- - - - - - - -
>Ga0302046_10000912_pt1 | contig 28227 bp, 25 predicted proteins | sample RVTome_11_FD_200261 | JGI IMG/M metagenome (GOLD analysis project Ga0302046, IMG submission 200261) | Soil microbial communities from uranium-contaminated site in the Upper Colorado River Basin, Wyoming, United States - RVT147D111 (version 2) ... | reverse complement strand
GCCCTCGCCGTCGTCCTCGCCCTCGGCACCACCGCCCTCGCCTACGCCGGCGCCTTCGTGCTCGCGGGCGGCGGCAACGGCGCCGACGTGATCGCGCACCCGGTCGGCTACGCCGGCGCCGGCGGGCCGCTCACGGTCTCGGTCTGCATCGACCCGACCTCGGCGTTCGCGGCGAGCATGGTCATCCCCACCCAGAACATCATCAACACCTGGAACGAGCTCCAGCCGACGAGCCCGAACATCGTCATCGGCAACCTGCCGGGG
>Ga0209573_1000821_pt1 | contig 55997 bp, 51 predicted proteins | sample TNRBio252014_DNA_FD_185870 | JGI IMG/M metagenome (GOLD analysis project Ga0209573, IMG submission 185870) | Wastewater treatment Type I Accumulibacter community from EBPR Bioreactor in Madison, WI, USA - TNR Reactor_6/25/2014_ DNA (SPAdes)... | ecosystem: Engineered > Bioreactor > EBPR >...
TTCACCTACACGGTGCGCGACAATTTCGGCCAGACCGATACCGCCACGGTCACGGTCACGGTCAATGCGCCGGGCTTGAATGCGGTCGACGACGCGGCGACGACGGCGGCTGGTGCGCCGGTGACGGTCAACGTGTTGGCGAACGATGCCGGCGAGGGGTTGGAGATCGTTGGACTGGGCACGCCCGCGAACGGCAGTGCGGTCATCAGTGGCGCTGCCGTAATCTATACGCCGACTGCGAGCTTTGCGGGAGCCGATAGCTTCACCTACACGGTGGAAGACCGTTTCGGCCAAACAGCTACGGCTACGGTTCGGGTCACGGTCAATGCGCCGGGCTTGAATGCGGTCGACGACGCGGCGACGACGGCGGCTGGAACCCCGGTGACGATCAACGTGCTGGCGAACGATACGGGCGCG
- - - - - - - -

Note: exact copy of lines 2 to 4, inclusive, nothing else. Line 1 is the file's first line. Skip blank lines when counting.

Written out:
GCCCTCGCCGTCGTCCTCGCCCTCGGCACCACCGCCCTCGCCTACGCCGGCGCCTTCGTGCTCGCGGGCGGCGGCAACGGCGCCGACGTGATCGCGCACCCGGTCGGCTACGCCGGCGCCGGCGGGCCGCTCACGGTCTCGGTCTGCATCGACCCGACCTCGGCGTTCGCGGCGAGCATGGTCATCCCCACCCAGAACATCATCAACACCTGGAACGAGCTCCAGCCGACGAGCCCGAACATCGTCATCGGCAACCTGCCGGGG
>Ga0209573_1000821_pt1 | contig 55997 bp, 51 predicted proteins | sample TNRBio252014_DNA_FD_185870 | JGI IMG/M metagenome (GOLD analysis project Ga0209573, IMG submission 185870) | Wastewater treatment Type I Accumulibacter community from EBPR Bioreactor in Madison, WI, USA - TNR Reactor_6/25/2014_ DNA (SPAdes)... | ecosystem: Engineered > Bioreactor > EBPR >...
TTCACCTACACGGTGCGCGACAATTTCGGCCAGACCGATACCGCCACGGTCACGGTCACGGTCAATGCGCCGGGCTTGAATGCGGTCGACGACGCGGCGACGACGGCGGCTGGTGCGCCGGTGACGGTCAACGTGTTGGCGAACGATGCCGGCGAGGGGTTGGAGATCGTTGGACTGGGCACGCCCGCGAACGGCAGTGCGGTCATCAGTGGCGCTGCCGTAATCTATACGCCGACTGCGAGCTTTGCGGGAGCCGATAGCTTCACCTACACGGTGGAAGACCGTTTCGGCCAAACAGCTACGGCTACGGTTCGGGTCACGGTCAATGCGCCGGGCTTGAATGCGGTCGACGACGCGGCGACGACGGCGGCTGGAACCCCGGTGACGATCAACGTGCTGGCGAACGATACGGGCGCG